HANFORD — The city of Hanford will soon have its own division centered around cannabis operations, with its own high-level management position.
On Tuesday, Council discussed annual fees for commercial medical cannabis business permits and establishing a cannabis operations division.
Community Development Director Darlene Mata said until a tax measure is created, permit fees are a way to ensure full cost recovery for regulating the cannabis businesses once they start in the city.
The permit fees are as follows:
• $32,000 each for campus, cultivation, manufacturing and distribution
• $15,000 for lab testing
Mata said lab testing would require less cost per permit because there would most likely be less enforcement required for that area.
Mata said the staffing required to regulate the future industry was also examined and presented a proposed budget amendment for the remainder of the fiscal year to establish a new cannabis operations division.
Mata said the planning division currently has one “senior planner” position, which is vacant. She said the city has done two recruitments and has not been able to find a qualified applicant.
The proposal Mata outlined was to eliminate that position and create a new position in the cannabis operations division with the title “principal planner.” She said the position is a higher-level management position with a salary in the $90,000 range.
Because Mata said she doesn’t expect to fill the principal planner position until the middle of 2018, the salary will be funded in part by the cost savings from the vacant senior planner position and the rest would be covered by the allocated cannabis money from the 2018-19 fiscal year.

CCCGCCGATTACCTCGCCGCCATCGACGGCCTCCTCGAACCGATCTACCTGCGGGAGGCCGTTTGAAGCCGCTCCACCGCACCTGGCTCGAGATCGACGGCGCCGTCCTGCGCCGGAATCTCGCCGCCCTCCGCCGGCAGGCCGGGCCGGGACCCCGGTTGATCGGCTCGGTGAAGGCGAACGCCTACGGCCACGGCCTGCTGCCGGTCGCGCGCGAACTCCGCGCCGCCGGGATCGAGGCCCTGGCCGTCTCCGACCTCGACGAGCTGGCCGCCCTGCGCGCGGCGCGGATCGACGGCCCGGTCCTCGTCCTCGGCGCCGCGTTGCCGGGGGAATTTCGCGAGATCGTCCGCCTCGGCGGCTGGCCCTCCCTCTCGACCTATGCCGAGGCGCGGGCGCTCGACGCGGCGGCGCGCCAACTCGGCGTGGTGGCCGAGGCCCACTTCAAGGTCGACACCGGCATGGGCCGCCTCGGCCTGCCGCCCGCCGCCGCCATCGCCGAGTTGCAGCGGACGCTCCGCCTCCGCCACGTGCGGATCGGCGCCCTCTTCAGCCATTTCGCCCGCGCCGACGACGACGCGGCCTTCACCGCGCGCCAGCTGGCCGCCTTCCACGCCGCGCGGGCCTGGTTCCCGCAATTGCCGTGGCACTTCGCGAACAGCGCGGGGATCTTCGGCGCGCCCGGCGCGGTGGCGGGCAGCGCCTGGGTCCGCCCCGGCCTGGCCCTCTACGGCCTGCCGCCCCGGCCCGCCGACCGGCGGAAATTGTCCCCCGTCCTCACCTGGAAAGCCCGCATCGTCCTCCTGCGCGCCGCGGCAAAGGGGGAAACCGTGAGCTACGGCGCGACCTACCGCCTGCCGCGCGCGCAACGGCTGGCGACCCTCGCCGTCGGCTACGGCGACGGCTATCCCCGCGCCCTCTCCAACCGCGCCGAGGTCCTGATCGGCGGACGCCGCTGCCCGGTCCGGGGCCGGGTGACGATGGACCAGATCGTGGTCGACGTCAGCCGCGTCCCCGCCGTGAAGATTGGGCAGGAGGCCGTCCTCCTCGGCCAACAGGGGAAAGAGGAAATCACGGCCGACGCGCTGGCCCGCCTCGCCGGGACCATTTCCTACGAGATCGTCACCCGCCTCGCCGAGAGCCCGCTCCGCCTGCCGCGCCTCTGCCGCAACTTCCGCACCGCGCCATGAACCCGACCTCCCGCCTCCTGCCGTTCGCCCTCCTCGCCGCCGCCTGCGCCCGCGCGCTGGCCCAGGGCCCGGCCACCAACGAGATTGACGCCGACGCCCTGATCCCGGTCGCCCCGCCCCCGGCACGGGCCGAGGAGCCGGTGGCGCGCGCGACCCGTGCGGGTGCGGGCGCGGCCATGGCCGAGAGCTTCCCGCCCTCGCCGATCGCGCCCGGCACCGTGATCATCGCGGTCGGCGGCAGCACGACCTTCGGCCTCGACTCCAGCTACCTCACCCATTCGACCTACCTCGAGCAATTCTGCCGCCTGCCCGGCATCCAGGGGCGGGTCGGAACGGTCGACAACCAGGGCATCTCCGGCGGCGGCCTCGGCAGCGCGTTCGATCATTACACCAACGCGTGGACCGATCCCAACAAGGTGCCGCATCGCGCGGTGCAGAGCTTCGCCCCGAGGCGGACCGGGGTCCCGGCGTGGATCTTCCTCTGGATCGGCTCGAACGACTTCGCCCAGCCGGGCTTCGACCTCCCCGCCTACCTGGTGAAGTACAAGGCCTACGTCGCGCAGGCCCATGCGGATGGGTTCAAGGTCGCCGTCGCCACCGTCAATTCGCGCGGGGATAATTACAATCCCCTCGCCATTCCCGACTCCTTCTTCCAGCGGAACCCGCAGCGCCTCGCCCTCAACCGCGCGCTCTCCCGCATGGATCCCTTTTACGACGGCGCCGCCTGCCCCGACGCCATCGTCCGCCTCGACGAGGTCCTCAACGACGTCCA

When the cannabis businesses are up and running, Mata said there will need to be even more positions and staffing allocated to the cannabis operations division. Police Chief Parker Sever said the operation will be evaluated annually and adjusted as needed.
Council voted unanimously, with Councilman Justin Mendes absent, to establish the medical business permit fees and make the necessary budget amendments to establish a cannabis operations division.
Council also discussed possibly allowing the two companies that applied but were not recommended for cannabis permits at the Nov. 7 meeting to repeat the second and third phases of the application process.
This talk took place because Mendes suggested giving the companies that weren’t recommended a second chance through some sort of appeals process.
During the public comment at the beginning of the meeting, Rand Martin, who was at the meeting on behalf of medical cannabis company Caliva, told council that the state’s foray into the cannabis business needs to be “squeaky-clean.”
Martin commended the city’s rigorous application process, and asked council to only move forward with the permits they already granted and to not give the businesses that were not recommended a second chance.
Jacob Yparrea, co-owner of Bridge the Gap Solutions — one of the cannabis companies that was not recommended to receive a permit from the city — made a public comment encouraging Council to allow for a second chance opportunity. He said a computer error on the application and a poor interview were not an accurate representation of his business and asked Council to allow them to redo the application process.
Mata said because the application process had strict rules and was merit-based, allowing a repeat of the process would change the whole procedure that Council had previously approved as set standards.